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Kent Biodiversity Action Plan Newsletter

Ten Years of Biodiversity Achievements

Compiled by Teresa Bennett this stunning brochure highlights 43 projects from across Kent that made a significant contribution to our BAP and explores the many challenges that lay ahead.

Please contact William.moreno@kent.gov.uk if you want a printed copy (limited copies available) or download your copy here

Kent BAP Project Register

Many thanks to all of you who contributed to the Project Register. The register now has 132 individual entries with the majority of them providing grid reference, project cost and funding source. Thanks to so many projects providing a grid reference I’ll be able to plot them onto a GIS map which will be available via the website shortly.

Although the register is not by all means a comprehensive list of biodiversity work in Kent to date, it provides a good starting point for anyone wanting to develop a project and interested adding on to an existing scheme or wanting to avoiding any duplications. Due to the good response I’ll attempting to keep the register as up to date as possible.

The register is housed here

If you want to submit a project, please complete this form and send to info@kentbap.org.uk

The BCT Bechstein’s Bat Survey Project in Kent

You can download a copy here

For a full report contact the Kent Bat Group

Kent Mammal Group - E-Bulletin 3

Download your copy here E-Bulletin 3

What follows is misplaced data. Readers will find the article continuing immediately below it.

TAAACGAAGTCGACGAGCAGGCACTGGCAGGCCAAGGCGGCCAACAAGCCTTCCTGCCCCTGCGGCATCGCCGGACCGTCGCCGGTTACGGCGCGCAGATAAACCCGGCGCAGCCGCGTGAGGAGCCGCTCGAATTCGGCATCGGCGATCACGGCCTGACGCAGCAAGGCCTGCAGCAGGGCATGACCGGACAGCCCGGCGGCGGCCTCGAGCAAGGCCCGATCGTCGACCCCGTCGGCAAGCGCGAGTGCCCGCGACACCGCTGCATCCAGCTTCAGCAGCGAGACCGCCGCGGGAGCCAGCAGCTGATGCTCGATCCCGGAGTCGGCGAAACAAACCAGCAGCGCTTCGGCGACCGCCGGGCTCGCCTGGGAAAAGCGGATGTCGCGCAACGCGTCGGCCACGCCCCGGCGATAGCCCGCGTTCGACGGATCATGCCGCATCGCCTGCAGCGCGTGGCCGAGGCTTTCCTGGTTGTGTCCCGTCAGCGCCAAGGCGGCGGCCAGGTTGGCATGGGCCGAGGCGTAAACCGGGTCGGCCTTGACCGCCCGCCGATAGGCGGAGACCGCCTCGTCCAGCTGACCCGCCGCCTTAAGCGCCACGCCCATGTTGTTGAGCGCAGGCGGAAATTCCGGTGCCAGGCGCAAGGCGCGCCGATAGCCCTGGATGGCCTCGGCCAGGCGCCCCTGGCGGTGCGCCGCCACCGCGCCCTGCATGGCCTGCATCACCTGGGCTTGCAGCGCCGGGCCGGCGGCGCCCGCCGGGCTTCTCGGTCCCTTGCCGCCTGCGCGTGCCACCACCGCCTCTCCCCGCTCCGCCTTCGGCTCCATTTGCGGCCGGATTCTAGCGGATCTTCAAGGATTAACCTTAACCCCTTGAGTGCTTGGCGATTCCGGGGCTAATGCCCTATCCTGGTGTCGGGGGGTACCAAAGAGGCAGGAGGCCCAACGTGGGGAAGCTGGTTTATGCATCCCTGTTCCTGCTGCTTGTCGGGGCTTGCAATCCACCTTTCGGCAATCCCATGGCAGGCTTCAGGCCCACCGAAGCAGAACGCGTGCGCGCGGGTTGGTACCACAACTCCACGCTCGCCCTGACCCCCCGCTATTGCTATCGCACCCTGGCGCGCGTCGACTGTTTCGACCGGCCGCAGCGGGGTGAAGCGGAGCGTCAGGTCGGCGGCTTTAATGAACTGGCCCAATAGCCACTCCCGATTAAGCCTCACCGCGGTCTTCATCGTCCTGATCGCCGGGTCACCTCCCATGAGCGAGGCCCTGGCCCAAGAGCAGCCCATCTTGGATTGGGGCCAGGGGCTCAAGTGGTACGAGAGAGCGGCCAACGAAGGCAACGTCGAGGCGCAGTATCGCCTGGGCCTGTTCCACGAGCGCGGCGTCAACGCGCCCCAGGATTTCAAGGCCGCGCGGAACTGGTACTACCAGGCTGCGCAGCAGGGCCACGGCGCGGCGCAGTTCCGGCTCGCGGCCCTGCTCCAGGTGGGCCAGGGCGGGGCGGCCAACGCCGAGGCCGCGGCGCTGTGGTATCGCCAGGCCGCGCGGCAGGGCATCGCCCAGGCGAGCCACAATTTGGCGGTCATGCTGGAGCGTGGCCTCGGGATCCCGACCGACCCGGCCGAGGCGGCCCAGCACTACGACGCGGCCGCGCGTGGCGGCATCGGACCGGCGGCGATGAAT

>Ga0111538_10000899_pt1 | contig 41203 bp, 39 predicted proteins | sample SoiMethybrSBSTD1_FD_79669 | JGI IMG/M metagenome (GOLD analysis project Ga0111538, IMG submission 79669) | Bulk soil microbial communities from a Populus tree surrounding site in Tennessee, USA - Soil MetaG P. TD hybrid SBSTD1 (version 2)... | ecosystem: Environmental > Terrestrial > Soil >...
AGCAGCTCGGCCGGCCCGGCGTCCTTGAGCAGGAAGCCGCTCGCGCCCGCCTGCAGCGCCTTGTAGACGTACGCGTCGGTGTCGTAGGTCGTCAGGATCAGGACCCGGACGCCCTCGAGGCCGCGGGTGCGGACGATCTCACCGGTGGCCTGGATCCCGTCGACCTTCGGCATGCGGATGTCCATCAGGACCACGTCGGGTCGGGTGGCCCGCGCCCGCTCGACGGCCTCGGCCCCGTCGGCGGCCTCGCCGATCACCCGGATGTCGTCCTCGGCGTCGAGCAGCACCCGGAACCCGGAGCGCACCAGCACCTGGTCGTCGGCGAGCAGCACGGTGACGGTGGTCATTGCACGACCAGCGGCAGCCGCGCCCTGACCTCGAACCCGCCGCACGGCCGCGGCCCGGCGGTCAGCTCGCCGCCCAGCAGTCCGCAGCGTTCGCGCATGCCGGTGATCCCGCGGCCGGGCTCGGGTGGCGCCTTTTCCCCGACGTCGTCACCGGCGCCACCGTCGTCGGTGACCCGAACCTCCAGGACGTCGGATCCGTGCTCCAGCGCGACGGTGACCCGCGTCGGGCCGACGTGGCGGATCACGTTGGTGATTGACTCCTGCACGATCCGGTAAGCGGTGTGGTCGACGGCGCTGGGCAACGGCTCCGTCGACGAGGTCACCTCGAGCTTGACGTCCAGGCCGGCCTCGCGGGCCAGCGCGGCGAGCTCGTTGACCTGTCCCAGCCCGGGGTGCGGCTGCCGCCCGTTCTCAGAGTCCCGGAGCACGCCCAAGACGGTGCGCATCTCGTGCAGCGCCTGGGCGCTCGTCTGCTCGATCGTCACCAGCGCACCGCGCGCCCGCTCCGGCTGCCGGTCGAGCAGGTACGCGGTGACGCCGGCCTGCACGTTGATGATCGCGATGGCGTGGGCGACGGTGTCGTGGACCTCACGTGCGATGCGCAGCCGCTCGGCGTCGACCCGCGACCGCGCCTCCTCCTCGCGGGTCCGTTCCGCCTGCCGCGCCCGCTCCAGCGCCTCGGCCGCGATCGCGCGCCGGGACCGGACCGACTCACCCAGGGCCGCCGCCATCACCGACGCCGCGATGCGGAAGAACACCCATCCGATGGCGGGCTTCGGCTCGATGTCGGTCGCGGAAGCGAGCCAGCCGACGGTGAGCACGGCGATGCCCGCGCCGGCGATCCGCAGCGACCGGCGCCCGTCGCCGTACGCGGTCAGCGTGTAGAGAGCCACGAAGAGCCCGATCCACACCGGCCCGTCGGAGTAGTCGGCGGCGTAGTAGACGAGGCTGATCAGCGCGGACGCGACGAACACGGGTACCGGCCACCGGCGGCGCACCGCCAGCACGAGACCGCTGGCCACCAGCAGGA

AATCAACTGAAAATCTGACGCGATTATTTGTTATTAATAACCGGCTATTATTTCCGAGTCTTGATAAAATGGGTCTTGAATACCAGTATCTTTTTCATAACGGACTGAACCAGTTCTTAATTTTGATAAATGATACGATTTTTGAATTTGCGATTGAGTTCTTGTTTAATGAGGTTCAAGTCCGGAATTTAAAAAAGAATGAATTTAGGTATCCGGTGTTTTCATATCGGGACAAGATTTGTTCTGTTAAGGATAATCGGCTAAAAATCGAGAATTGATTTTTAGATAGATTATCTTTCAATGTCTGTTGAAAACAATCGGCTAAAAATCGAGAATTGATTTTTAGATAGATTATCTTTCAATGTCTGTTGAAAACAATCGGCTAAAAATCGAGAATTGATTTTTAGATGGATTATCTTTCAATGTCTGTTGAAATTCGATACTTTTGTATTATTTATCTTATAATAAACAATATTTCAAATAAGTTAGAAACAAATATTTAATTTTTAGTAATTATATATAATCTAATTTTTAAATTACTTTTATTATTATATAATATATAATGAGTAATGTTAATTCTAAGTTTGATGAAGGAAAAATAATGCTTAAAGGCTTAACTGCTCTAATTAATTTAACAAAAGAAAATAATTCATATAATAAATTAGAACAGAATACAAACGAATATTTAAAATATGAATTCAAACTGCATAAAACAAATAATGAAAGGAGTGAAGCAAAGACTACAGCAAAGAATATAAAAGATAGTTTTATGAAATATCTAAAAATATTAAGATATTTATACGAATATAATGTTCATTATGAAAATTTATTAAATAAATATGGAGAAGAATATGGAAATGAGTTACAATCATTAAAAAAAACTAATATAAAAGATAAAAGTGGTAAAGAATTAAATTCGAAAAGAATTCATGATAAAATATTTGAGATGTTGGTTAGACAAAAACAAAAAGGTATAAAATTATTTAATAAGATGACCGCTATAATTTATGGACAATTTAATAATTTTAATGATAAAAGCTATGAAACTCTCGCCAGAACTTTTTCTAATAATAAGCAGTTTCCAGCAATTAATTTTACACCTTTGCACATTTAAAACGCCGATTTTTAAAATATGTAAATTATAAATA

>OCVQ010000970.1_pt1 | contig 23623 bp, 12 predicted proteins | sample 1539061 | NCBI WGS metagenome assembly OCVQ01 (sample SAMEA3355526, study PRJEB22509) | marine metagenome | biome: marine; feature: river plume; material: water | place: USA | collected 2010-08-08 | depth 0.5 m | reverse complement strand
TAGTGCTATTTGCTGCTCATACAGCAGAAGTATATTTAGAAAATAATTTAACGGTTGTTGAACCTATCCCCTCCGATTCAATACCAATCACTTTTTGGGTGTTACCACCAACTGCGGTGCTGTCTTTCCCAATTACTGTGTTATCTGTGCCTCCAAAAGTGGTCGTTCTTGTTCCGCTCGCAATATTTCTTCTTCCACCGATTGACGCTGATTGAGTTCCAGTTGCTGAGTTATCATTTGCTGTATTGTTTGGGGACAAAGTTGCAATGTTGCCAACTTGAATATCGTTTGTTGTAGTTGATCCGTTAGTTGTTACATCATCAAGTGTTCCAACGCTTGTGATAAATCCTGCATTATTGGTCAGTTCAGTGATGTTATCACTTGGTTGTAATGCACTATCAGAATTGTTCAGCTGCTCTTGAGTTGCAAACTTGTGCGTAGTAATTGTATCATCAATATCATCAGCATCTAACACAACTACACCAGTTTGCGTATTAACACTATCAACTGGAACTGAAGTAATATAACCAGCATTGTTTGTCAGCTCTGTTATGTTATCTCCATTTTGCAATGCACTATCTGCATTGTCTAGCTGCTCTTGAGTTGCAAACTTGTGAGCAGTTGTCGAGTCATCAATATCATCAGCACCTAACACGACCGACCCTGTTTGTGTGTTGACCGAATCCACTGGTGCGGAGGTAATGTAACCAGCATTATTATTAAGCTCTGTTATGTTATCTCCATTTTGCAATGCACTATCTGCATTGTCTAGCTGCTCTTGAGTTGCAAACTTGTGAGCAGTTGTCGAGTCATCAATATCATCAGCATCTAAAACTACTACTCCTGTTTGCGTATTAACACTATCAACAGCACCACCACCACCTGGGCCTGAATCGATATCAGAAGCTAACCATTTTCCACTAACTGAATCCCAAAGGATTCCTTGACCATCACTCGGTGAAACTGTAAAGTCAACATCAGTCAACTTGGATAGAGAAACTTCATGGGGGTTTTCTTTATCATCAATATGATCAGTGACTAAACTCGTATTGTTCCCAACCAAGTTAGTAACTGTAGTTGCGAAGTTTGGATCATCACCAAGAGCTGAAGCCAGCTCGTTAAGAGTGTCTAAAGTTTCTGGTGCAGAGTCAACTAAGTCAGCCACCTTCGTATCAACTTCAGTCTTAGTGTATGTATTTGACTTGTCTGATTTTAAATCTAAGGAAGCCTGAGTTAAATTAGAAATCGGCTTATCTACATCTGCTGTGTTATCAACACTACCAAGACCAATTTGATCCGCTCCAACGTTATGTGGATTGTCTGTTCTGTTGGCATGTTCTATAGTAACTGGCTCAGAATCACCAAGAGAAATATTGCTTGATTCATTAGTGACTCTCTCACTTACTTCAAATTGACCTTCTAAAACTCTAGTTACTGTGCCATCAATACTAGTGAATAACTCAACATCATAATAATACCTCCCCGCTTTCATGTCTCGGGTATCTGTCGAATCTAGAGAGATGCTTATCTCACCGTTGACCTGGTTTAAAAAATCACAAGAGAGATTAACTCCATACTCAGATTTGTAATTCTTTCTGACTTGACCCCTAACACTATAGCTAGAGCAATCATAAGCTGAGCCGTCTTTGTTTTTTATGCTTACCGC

Can farming and wildlife be compatible?

Could farming actually help wildlife to thrive in the countryside in the future?
If we look more closely how government policy drives farming decisions, which then impact on animals and plants, perhaps modern farming methods could do just that according to RELU researchers.

Their research has shown that we shouldn’t assume profits are the only driver for farmers, we have to understand their attitudes as well, and by looking more closely at the prevalence of weeds for example we can begin to identify potential modifications in farming practices that could balance the needs of both food production and wildlife.

RELU's policy and practice note number 23 outlines the implications of the research for future policymaking.

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Ginger is key ingredient in recipe for conserving stag beetles

The humble ginger root could be the key to conserving the UK's largest and most spectacular terrestrial beetle.

Ecologists from Royal Holloway University of London and the University of York have developed a series of new methods to monitor stag beetle numbers including ginger lures to trap adult beetles and tiny microphones to detect sounds made by the larvae in their underground nests.

Conservation efforts have been hampered until now because ecologists lacked a reliable way of monitoring stag beetle numbers.

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This open forum event will bring together the findings of projects designed to make citizens more central in decision-making about land use and the natural environment. Participants will hear about key learning from existing projects and then work in groups to explore particular questions and draft recommendations.

Note that 40 participants will be selected from among ‘applications’ received. Information about the event and how to register to attend can be found here:

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Kent Biodiversity Partnership c/o Kent County Council | Tel: 01622 221537 | info@kentbap.org.uk

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